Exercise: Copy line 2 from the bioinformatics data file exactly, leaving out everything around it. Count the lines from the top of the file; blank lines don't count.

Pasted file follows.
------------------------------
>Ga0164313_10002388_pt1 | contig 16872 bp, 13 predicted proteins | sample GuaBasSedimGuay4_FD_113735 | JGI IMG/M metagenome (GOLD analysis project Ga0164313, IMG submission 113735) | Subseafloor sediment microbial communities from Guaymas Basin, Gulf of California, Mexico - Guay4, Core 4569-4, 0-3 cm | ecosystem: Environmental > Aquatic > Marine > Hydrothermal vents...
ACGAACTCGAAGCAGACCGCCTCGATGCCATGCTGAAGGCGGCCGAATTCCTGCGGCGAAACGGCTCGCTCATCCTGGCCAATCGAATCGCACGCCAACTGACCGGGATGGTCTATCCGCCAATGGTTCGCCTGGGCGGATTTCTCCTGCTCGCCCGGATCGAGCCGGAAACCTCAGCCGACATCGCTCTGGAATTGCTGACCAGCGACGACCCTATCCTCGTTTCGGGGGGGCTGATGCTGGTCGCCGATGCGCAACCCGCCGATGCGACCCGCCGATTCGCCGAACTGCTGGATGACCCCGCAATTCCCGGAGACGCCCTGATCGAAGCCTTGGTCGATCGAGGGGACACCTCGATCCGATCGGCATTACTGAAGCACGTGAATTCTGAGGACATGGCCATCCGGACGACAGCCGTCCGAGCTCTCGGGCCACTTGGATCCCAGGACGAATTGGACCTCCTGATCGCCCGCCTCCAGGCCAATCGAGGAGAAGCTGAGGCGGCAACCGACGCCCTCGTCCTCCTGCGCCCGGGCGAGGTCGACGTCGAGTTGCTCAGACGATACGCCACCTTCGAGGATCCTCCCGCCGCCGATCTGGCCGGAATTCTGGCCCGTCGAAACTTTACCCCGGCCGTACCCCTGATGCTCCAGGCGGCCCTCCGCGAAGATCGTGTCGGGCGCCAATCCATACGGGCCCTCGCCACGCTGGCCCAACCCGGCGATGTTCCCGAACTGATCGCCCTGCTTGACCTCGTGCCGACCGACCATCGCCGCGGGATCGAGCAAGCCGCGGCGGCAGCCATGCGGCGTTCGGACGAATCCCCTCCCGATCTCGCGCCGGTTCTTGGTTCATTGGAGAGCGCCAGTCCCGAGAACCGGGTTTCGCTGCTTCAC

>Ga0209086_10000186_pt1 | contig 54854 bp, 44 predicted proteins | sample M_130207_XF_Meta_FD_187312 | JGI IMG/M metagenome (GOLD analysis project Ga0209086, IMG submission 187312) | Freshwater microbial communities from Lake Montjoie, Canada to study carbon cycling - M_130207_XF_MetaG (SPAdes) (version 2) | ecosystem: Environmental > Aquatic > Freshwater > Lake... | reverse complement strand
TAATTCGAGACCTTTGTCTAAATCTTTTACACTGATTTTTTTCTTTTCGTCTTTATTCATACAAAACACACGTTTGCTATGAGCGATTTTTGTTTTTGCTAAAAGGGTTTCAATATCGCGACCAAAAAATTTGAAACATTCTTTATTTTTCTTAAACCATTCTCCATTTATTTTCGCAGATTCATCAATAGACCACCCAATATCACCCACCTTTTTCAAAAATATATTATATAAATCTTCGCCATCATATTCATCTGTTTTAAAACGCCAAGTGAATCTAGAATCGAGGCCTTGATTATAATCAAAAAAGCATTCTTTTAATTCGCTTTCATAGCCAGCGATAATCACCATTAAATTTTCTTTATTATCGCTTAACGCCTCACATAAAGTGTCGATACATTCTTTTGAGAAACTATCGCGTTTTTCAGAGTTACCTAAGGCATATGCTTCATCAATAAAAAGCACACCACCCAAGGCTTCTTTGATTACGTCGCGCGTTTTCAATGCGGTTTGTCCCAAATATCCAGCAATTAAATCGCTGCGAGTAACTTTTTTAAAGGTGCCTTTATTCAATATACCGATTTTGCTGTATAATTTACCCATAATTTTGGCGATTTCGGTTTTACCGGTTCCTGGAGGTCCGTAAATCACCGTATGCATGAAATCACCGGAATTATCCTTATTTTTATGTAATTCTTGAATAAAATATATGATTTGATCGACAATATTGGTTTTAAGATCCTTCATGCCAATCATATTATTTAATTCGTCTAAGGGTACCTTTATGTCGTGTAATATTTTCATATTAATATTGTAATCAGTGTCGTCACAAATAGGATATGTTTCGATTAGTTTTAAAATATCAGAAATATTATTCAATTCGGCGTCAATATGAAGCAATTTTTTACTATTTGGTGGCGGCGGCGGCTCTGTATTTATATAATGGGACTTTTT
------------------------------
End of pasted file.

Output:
ACGAACTCGAAGCAGACCGCCTCGATGCCATGCTGAAGGCGGCCGAATTCCTGCGGCGAAACGGCTCGCTCATCCTGGCCAATCGAATCGCACGCCAACTGACCGGGATGGTCTATCCGCCAATGGTTCGCCTGGGCGGATTTCTCCTGCTCGCCCGGATCGAGCCGGAAACCTCAGCCGACATCGCTCTGGAATTGCTGACCAGCGACGACCCTATCCTCGTTTCGGGGGGGCTGATGCTGGTCGCCGATGCGCAACCCGCCGATGCGACCCGCCGATTCGCCGAACTGCTGGATGACCCCGCAATTCCCGGAGACGCCCTGATCGAAGCCTTGGTCGATCGAGGGGACACCTCGATCCGATCGGCATTACTGAAGCACGTGAATTCTGAGGACATGGCCATCCGGACGACAGCCGTCCGAGCTCTCGGGCCACTTGGATCCCAGGACGAATTGGACCTCCTGATCGCCCGCCTCCAGGCCAATCGAGGAGAAGCTGAGGCGGCAACCGACGCCCTCGTCCTCCTGCGCCCGGGCGAGGTCGACGTCGAGTTGCTCAGACGATACGCCACCTTCGAGGATCCTCCCGCCGCCGATCTGGCCGGAATTCTGGCCCGTCGAAACTTTACCCCGGCCGTACCCCTGATGCTCCAGGCGGCCCTCCGCGAAGATCGTGTCGGGCGCCAATCCATACGGGCCCTCGCCACGCTGGCCCAACCCGGCGATGTTCCCGAACTGATCGCCCTGCTTGACCTCGTGCCGACCGACCATCGCCGCGGGATCGAGCAAGCCGCGGCGGCAGCCATGCGGCGTTCGGACGAATCCCCTCCCGATCTCGCGCCGGTTCTTGGTTCATTGGAGAGCGCCAGTCCCGAGAACCGGGTTTCGCTGCTTCAC